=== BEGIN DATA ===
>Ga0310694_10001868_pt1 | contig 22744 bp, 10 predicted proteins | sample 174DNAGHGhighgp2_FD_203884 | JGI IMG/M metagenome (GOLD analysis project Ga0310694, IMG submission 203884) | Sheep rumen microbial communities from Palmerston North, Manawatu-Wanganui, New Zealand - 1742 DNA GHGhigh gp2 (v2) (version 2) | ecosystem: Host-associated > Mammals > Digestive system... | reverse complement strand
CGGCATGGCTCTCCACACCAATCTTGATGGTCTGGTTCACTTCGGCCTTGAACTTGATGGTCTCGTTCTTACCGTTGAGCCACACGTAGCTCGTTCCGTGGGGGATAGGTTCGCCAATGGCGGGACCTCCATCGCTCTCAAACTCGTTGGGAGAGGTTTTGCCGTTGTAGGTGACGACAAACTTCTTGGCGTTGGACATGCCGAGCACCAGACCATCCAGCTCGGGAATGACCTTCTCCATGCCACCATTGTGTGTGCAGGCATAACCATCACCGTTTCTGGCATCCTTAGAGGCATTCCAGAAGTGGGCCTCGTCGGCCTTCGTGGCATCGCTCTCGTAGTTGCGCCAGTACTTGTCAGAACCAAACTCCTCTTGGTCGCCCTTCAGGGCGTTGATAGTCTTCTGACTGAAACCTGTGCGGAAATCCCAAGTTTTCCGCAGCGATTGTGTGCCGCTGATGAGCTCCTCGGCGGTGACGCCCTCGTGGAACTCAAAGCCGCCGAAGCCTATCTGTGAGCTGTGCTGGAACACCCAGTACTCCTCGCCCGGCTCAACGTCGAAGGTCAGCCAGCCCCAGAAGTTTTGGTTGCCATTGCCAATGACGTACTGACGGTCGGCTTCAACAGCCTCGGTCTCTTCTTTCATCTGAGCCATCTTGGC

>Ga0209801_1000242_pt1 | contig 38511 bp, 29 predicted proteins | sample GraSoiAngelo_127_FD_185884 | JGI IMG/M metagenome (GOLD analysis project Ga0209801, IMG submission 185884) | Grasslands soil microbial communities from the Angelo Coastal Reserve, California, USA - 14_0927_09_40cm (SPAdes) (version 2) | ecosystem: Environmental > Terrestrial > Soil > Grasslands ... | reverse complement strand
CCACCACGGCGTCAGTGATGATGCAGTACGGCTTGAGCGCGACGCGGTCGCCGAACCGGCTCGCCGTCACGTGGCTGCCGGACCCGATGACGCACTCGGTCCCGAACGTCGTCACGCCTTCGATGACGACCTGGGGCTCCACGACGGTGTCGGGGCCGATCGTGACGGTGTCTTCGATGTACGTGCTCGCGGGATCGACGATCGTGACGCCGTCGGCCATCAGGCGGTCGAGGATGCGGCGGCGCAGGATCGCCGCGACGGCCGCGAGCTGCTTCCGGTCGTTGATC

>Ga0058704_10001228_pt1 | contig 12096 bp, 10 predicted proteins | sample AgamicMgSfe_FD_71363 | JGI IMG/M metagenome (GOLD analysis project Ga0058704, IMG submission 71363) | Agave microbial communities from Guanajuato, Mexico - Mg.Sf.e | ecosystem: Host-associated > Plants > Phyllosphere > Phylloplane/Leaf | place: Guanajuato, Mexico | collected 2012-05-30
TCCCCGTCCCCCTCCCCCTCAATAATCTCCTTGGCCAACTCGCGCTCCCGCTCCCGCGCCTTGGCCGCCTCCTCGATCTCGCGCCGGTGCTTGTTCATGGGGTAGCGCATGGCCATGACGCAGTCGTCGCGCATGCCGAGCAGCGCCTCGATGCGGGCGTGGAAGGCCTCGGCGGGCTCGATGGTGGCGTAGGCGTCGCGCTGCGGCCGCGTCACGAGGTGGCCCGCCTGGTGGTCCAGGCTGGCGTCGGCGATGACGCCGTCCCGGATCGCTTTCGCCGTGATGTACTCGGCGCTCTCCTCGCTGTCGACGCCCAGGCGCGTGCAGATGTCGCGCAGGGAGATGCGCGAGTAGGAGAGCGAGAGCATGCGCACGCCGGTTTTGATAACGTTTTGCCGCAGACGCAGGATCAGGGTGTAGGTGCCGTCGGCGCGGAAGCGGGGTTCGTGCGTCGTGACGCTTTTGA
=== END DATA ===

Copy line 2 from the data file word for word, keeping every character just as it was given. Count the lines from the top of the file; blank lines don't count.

CGGCATGGCTCTCCACACCAATCTTGATGGTCTGGTTCACTTCGGCCTTGAACTTGATGGTCTCGTTCTTACCGTTGAGCCACACGTAGCTCGTTCCGTGGGGGATAGGTTCGCCAATGGCGGGACCTCCATCGCTCTCAAACTCGTTGGGAGAGGTTTTGCCGTTGTAGGTGACGACAAACTTCTTGGCGTTGGACATGCCGAGCACCAGACCATCCAGCTCGGGAATGACCTTCTCCATGCCACCATTGTGTGTGCAGGCATAACCATCACCGTTTCTGGCATCCTTAGAGGCATTCCAGAAGTGGGCCTCGTCGGCCTTCGTGGCATCGCTCTCGTAGTTGCGCCAGTACTTGTCAGAACCAAACTCCTCTTGGTCGCCCTTCAGGGCGTTGATAGTCTTCTGACTGAAACCTGTGCGGAAATCCCAAGTTTTCCGCAGCGATTGTGTGCCGCTGATGAGCTCCTCGGCGGTGACGCCCTCGTGGAACTCAAAGCCGCCGAAGCCTATCTGTGAGCTGTGCTGGAACACCCAGTACTCCTCGCCCGGCTCAACGTCGAAGGTCAGCCAGCCCCAGAAGTTTTGGTTGCCATTGCCAATGACGTACTGACGGTCGGCTTCAACAGCCTCGGTCTCTTCTTTCATCTGAGCCATCTTGGC